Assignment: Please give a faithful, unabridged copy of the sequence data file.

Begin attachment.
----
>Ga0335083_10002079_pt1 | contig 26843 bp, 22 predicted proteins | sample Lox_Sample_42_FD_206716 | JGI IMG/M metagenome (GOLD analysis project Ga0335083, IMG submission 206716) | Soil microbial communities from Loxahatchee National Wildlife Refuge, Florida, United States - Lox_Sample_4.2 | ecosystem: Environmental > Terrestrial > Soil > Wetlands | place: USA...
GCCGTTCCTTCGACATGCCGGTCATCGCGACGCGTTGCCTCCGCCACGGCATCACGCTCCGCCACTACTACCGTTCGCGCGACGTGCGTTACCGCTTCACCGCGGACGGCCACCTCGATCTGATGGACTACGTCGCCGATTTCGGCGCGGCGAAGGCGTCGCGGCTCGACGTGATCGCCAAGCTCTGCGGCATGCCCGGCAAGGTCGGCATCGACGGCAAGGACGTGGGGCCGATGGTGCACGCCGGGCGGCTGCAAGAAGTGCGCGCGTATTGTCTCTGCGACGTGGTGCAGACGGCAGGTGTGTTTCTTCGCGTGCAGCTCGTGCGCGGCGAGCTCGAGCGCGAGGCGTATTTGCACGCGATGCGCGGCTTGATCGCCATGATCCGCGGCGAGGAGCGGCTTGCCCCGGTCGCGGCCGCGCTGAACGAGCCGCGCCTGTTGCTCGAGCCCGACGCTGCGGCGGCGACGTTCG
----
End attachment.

>Ga0335083_10002079_pt1 | contig 26843 bp, 22 predicted proteins | sample Lox_Sample_42_FD_206716 | JGI IMG/M metagenome (GOLD analysis project Ga0335083, IMG submission 206716) | Soil microbial communities from Loxahatchee National Wildlife Refuge, Florida, United States - Lox_Sample_4.2 | ecosystem: Environmental > Terrestrial > Soil > Wetlands | place: USA...
GCCGTTCCTTCGACATGCCGGTCATCGCGACGCGTTGCCTCCGCCACGGCATCACGCTCCGCCACTACTACCGTTCGCGCGACGTGCGTTACCGCTTCACCGCGGACGGCCACCTCGATCTGATGGACTACGTCGCCGATTTCGGCGCGGCGAAGGCGTCGCGGCTCGACGTGATCGCCAAGCTCTGCGGCATGCCCGGCAAGGTCGGCATCGACGGCAAGGACGTGGGGCCGATGGTGCACGCCGGGCGGCTGCAAGAAGTGCGCGCGTATTGTCTCTGCGACGTGGTGCAGACGGCAGGTGTGTTTCTTCGCGTGCAGCTCGTGCGCGGCGAGCTCGAGCGCGAGGCGTATTTGCACGCGATGCGCGGCTTGATCGCCATGATCCGCGGCGAGGAGCGGCTTGCCCCGGTCGCGGCCGCGCTGAACGAGCCGCGCCTGTTGCTCGAGCCCGACGCTGCGGCGGCGACGTTCG